BWW Review: A BRONX TALE at Starlight Theatre
"A Bronx Tale," playing this week at Starlight Theatre, is one of those hidden gems of a show that enjoyed a fairly limited Broadway run. And because the Broadway run ended last fall after 700 performances (for now), a good portion of the New York cast has signed up for the touring company and are performing for Kansas City audiences. These folks obviously love this show. It shows in the performance.
The opening night audience found "Bronx Tale" a super entertainment experience. "A Bronx Tale" has a great old style score by Alan Menken and Glenn Slater. The libretto is a mainly autobiographical account of actor Chazz Palminteri's formative years in the 1960s from his 1989 one-man show with the same title and a 1993 motion picture starring Robert DiNiro as Palminteri. DiNiro co-directs this musical show with Broadway veteran Jerry Zaks.
An incredible set design by Beowulf Boritt whisks the audience to Belmont Avenue in New York City's Bronx borough. A super lighting scheme was designed by Howell Binkley. This has to be one of the most demanding technical shows I can remember seeing. Pin spots come on and go off. Sets and scrims fly in and out like a ballet. Set pieces appear, and roll upstage and down. The ringmaster for this super slick production is the Production Stage Manager Kelsey Tippins. It is tough to divine what the production script must look like with an unimaginable number of light and set change cues even during musical numbers.
"A Bronx Tale" is difficult to describe and that may explain why it closed after only 700 performances. This is a much better show than that. Imagine an old school musical with an absolutely modern technical sense of itself and which takes advantage of stagecraft advances over the last couple of decades.
The show is narrated by a fellow (apparently in his twenties or thirties) from a Sicilian-American family named Cologero (Joey Barreiro). As a young boy, he witnesses a murder from his front stoop by the neighborhood Don. A nine year-old version of Cologero is played by Brigg Lieberman or Shane Fry on alternate evenings.
The boy is questioned by police. His parents Lorenzo (Richard H. Blake) and Rosina (Michelle Aravena) are terrified when their son agrees to pick the shooter out of a lineup. This is an old style Italian neighborhood.
The boy chooses not to identify the local Mafioso boss Sonny (Joe Barbara). Again the parents are terrified. Lorenzo will do anything to keep his son from getting involved in the mob.
Lorenzo, a former musician, works his butt off as a bus driver to act as a role model his boy can be proud of and live up to his talents.
Sonny takes the young Calogero under his wing. Sonny is not an irredeemable person. Lorenzo fears for his son and his friendship with a mob boss. Sonny looks out for the boy (in his way) and nicknames him "C." "C" learns the ways of the street, but is also pushed toward education and books and pretty basic management and personal interaction theory.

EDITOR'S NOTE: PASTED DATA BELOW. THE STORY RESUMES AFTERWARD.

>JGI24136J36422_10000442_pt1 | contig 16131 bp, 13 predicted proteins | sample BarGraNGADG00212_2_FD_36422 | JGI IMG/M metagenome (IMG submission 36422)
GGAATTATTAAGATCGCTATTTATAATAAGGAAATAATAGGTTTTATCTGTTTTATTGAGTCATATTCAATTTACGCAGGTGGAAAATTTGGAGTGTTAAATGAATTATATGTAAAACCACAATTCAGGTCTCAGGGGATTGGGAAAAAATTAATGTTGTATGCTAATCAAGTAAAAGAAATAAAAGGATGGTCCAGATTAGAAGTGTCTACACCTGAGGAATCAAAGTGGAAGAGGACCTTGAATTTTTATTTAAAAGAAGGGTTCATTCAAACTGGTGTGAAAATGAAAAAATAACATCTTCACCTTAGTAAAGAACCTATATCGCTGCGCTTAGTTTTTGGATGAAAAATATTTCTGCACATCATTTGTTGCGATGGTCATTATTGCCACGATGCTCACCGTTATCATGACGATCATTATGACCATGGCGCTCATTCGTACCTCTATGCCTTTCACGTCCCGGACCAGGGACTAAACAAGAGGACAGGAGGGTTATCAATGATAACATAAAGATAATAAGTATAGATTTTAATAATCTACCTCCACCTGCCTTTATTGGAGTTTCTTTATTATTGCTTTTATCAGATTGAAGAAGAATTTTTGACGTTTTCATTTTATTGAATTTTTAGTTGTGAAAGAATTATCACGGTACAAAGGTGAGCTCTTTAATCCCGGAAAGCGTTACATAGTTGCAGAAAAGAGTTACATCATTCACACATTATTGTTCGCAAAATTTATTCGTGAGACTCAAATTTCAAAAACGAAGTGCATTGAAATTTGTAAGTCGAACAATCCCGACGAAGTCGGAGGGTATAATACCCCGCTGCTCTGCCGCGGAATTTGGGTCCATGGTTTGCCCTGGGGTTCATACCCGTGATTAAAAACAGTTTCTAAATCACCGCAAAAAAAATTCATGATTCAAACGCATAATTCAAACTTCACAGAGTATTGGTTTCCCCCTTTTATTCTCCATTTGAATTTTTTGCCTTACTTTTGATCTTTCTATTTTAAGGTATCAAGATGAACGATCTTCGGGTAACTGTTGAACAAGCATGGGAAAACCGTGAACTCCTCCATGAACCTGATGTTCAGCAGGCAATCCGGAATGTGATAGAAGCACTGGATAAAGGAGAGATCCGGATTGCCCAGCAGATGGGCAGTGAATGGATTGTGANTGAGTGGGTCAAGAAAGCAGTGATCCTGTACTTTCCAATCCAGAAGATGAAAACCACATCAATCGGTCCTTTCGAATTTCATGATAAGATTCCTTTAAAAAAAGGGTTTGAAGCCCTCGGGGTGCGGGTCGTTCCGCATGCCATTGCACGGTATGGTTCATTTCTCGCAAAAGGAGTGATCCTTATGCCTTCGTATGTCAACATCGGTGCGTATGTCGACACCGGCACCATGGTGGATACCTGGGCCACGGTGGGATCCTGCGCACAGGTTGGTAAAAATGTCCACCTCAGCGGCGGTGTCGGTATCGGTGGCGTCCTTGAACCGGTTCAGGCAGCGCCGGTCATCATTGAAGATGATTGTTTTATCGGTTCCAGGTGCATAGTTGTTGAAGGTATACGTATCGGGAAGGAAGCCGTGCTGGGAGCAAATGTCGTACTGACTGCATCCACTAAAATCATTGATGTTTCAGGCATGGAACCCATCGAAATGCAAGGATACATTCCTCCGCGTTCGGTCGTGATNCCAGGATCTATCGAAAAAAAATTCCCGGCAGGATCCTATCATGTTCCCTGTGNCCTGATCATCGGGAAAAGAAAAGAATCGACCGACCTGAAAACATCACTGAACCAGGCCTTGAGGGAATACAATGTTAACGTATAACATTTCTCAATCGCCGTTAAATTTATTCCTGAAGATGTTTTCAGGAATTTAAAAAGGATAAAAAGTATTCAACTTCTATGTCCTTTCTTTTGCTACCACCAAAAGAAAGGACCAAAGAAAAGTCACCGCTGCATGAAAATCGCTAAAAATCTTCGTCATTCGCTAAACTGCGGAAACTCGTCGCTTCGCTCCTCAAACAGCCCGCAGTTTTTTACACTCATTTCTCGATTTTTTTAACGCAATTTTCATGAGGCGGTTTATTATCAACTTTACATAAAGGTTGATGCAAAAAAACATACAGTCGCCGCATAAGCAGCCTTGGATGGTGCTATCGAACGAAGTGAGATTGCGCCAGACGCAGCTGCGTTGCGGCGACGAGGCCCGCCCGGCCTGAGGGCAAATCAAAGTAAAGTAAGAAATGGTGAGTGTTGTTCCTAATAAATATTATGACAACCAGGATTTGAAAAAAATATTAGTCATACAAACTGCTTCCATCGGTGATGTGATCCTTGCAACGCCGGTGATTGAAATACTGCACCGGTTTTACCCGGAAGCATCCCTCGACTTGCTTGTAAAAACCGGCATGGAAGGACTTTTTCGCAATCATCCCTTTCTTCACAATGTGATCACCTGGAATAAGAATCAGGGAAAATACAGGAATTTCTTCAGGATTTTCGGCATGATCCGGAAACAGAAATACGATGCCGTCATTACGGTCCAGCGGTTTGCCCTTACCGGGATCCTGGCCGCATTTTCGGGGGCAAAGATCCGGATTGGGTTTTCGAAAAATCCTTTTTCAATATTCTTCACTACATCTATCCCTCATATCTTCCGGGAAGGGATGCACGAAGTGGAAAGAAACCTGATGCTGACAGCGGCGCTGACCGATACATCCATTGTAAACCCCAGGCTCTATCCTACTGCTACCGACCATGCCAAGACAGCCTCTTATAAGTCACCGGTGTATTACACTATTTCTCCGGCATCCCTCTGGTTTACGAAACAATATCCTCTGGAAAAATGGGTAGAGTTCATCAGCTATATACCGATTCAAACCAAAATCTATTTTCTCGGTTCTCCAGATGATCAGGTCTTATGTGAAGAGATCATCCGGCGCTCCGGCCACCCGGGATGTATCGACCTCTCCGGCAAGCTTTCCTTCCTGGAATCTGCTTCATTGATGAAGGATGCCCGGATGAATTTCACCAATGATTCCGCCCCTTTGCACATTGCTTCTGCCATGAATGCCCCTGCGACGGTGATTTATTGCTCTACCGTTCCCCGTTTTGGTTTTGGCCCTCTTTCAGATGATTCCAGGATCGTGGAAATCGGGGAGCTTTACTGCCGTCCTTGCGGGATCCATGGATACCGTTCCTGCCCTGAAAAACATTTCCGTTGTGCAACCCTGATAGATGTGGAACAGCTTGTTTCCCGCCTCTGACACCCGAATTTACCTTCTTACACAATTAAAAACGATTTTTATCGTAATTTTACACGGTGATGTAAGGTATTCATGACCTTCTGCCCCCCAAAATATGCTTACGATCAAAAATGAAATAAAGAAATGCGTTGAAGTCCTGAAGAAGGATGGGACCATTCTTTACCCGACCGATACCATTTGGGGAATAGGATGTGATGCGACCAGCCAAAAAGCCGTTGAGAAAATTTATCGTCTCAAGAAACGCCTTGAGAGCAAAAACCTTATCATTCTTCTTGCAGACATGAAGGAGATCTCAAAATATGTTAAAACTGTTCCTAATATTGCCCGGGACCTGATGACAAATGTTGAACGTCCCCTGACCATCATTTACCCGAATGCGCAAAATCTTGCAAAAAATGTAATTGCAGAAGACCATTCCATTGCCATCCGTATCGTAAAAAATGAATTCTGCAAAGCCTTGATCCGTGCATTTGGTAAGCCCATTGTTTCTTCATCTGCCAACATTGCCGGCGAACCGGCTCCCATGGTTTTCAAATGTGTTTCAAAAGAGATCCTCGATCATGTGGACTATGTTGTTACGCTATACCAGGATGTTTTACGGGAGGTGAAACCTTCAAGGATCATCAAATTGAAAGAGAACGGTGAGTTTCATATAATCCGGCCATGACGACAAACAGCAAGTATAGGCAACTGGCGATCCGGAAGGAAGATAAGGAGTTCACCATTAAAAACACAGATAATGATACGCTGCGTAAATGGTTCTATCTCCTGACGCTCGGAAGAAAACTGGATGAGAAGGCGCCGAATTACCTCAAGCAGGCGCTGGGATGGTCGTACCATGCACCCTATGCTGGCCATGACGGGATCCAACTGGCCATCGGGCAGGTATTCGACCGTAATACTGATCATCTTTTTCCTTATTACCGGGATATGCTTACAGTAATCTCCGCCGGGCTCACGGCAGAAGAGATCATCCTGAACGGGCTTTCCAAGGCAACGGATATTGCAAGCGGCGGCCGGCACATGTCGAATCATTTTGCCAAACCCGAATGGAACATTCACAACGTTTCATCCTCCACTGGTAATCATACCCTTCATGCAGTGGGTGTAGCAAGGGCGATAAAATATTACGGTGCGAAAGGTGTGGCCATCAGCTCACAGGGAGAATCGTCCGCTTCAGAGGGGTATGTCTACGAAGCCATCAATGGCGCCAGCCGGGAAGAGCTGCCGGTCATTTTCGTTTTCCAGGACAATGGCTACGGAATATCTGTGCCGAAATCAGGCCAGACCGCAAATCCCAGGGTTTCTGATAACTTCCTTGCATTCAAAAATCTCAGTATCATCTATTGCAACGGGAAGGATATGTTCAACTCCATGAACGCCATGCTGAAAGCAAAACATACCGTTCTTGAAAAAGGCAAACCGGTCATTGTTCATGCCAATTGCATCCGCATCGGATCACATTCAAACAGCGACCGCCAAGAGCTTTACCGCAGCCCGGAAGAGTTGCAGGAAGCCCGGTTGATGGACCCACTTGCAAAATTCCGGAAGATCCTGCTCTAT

Sonny is there for "C' even when (as a teenager) he is attracted to an African-American girl. Interracial dating was something not done in the 1960s. This turns out to be one of the major plot points of the show. Sonny saves "C" from a potential gang war and certain death before he (Sonny) is shot in an unrelated cause.
The promotional material for "A Bronx Tale" suggests that an audience member should think of a cross between "Jersey Boys" and "West Side Story." "A Bronx Tale" doesn't get enough cred to limit it to those shows. There are pieces of a lot of good shows inside this one. Think "Guys and Dolls, or "The Godfather" or even "Little Shop of Horrors."
Unlike many new shows, "A Bronx Tale" is stuffed full of new songs that can be hummable outside the context of the evening. If tin-pan alley still lived, Alan Menken and Glenn Slater would be a top duo. Composer Alan Menken is the composer of "Little Shop of Horrors," Beauty and the Beast," "Christmas Carol," "Little Mermaid," "Sister Act," "Newsies," and many more. Slater is a frequent Menken lyric partner, but he has also teamed on occasion with others including the incredible Sir Andrew Lloyd Webber.
"Bronx Tale" is stuffed full with big ensemble numbers and great dance (choreographed by Sergio Trujillo) that are a pleasure to watch.
The actors do a super job. I would go see Joey Barreiro as "C" anytime. Brigg Lieberman as "Young C" punches far above his weight as a small nine year-old. Not only can the kid sing, he acts, and keeps up with adult dancers doing some tough routines.
"A Bronx Tale" is a very commercial musical play translated from other mediums. With great stage pictures, excellent music, super actors, and a really top notch crew, "Bronx Tale" cooks.
Don't expect much in the way of social value or deep meaning. Instead, park your social consciousness at the gate, and prepare to enjoy yourself. I promise you will be entertained.
"A Bronx Tale continues at Starlight Theatre through Sunday August 4. Tickets are available at the box office, online at www.kcstarlight.com, or by telephone at 816-363-7827.
Photos courtesy of Starlight Theater and Joan Marcus.